Vascular lab

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You could have peripheral arterial disease (PAD) and not know it

More than 10 million adults in America suffer from PAD. Many aren’t aware they have a problem, thinking aches and changes in the limbs are a part of aging. Yet PAD is easily detected and often easily treated.

PAD results from narrowed arteries that limit blood flow to your limbs and can lead to gangrene and limb loss. PAD also can be a sign of atherosclerosis — widespread accumulation of fatty deposits in your arteries that causes reduced circulation to the kidneys, heart and brain.

Research shows that if left untreated, PAD increases your risk for high blood pressure, kidney failure, heart attack and stroke.

Signs of PAD

Get a leg up on PAD: Call 903-531-8000 for a vascular screening if you experience

  • pain and/or cramping in your hip, thigh, calf or arm muscles during exercise that goes away after momentary rest
  • one foot that is significantly colder than the other
  • leg numbness or weakness
  • burning or aching pain in your feet and/or toes when at rest
  • leg, foot and/or toe sores that won’t heal
  • discoloration or shiny skin on your legs
  • slower growth or loss of hair on your legs and/or feet
  • weak or no pulse in your legs and/or feet
  • erectile dysfunction

Risk factors for PAD and other vascular diseases

The potential for vascular disorders increases after age 50. Other factors include

  • family history of vascular or heart disease
  • diabetes
  • high cholesterol
  • high blood pressure
  • obesity
  • smoking
  • pregnancy
  • illness or injury
  • long periods of sitting or standing still

 

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A certified, state-of-the-art vascular lab near you

The vascular lab at the ETMC Cardiovascular Institute is among the first to be certified for vascular testing by the Intersocietal Accreditation Commission.

Specialists at the vascular lab utilize a variety of noninvasive procedures to test the blood pressure and flow to the heart, brain, legs and arms, including

  • blood pressure assessment of the extremities using blood pressure cuffs
  • ultrasound to directly visualize the blood vessels
  • arterial evaluations
  • carotid artery duplex examination
  • venous Doppler examination
  • peripheral arterial and venous scanning

About vascular disease

Vascular disease is potentially life threatening and includes any condition that involves the flow of blood through your circulatory system. This ranges from diseases of your arteries, veins and lymph vessels to blood disorders that  affect circulation.

Depending on the type and severity of your vascular disease, treatment options can range from lifestyle changes to drug therapies to surgery.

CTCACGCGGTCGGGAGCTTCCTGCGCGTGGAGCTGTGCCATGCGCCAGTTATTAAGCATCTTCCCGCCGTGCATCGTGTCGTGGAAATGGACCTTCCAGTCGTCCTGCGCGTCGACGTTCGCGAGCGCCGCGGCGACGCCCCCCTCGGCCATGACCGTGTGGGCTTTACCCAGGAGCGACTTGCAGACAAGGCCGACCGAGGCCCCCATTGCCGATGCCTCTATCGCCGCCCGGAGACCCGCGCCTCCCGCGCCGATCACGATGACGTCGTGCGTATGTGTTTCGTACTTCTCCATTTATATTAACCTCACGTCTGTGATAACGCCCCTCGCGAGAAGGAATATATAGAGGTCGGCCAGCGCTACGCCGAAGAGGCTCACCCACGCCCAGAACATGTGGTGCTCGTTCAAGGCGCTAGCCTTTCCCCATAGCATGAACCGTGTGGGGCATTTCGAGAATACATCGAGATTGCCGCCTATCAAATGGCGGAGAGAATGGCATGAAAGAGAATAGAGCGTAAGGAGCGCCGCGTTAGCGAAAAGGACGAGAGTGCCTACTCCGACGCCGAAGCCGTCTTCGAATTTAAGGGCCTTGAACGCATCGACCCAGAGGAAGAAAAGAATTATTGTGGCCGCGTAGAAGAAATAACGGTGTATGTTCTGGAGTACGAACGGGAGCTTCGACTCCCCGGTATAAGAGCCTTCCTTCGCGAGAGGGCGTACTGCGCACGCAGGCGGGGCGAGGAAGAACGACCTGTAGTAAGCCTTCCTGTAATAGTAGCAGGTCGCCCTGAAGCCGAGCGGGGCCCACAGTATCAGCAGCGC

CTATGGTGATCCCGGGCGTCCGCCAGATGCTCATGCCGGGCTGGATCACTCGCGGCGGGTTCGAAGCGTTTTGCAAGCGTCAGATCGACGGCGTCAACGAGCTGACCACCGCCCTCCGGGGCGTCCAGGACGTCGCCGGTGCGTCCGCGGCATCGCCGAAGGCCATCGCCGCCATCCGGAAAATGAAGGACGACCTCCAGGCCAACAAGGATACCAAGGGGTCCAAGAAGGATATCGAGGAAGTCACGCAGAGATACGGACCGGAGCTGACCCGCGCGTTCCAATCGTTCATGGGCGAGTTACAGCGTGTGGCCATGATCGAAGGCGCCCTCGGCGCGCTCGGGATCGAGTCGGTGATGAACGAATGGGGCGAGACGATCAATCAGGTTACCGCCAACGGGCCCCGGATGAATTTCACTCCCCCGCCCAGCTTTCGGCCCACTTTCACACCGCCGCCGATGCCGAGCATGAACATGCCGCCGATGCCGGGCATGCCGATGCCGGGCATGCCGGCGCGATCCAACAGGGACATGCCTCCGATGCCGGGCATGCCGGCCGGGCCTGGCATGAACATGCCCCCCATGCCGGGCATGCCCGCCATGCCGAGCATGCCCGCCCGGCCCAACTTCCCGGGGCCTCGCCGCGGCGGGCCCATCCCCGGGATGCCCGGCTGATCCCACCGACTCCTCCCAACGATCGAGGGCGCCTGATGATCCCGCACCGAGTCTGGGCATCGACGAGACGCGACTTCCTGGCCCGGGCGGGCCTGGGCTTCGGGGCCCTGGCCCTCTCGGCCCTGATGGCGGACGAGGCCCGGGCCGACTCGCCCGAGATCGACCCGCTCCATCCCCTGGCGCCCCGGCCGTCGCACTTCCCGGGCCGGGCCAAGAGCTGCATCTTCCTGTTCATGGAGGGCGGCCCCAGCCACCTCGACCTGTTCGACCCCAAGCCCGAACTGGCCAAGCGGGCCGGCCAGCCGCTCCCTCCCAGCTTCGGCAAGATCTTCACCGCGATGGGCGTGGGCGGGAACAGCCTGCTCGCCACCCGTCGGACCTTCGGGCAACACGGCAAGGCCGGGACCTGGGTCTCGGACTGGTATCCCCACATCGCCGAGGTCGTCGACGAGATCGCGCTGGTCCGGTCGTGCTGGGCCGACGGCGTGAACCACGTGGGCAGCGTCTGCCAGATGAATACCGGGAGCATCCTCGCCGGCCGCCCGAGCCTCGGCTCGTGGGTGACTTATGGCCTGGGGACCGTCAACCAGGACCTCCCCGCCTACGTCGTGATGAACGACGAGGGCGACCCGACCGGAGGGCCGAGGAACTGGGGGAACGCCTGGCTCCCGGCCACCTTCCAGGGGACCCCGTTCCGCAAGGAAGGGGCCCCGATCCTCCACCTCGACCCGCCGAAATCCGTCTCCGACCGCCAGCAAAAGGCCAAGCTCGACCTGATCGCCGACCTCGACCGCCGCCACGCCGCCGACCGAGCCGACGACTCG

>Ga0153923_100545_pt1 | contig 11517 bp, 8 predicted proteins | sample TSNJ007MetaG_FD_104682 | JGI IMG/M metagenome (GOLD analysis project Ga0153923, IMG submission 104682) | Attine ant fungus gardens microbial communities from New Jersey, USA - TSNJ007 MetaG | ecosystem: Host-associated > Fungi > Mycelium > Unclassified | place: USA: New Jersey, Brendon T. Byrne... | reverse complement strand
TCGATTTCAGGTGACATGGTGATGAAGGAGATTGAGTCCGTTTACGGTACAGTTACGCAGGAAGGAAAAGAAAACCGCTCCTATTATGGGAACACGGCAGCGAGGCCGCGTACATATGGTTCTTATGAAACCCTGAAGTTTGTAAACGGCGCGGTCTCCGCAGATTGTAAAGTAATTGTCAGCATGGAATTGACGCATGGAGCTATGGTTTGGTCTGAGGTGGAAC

Risk factors for vascular disease

The potential for vascular disorders increases with age. Other factors include

  • family history of vascular or heart disease
  • diabetes
  • high cholesterol
  • obesity
  • smoking
  • pregnancy
  • illness or injury
  • long periods of sitting or standing still

Other common vascular diseases

Problems of the vascular system are common and can be serious. They range from diseases of the arteries, veins and lymph vessels to blood disorders that affect circulation. Many disorders involve atherosclerosis, the thickening or hardening of vessels due to fat and cholesterol buildup, known as plaque. Blood clots are another frequent and dangerous problem.

Abdominal aortic aneurysm: The aorta can weaken and rupture, often due to atherosclerosis, causing critical bleeding in the chest cavity.

Carotid artery disease: Arteries in the neck that deliver blood to the brain become blocked by plaque, leading to a variety of problems including stroke. Early diagnosis and treatment can prevent stroke.

Mesenteric artery disease: Blood flow to the intestine becomes blocked by atherosclerosis, causing malnutrition, weight loss and death if untreated.

Peripheral artery disease (PAD): Plaque builds up in the arteries that deliver blood to the legs and arms, resulting in pain, weakness, skin ulcers and gangrene if left untreated.

Renal artery disease: A blockage of the renal (kidney) arteries that can lead to poor kidney function and high blood pressure.

Stroke: A potentially deadly situation that occurs when a vessel supplying blood to the brain bursts or is blocked by a clot, causing damage to the area of brain involved.

Varicose veins: Twisted, enlarged veins that appear near the surface of the skin, commonly in the legs and ankles. Treatment options include stockings, injections, ablation or removal.

Venous disease: Veins in the leg become inflamed, dilated and blocked, causing pain, ulcerations and the potential for blood clots that can break off and travel to the lungs.

Venous skin ulcer: A shallow wound that typically develops on the lower leg when the veins of the leg fail to properly move blood toward the heart.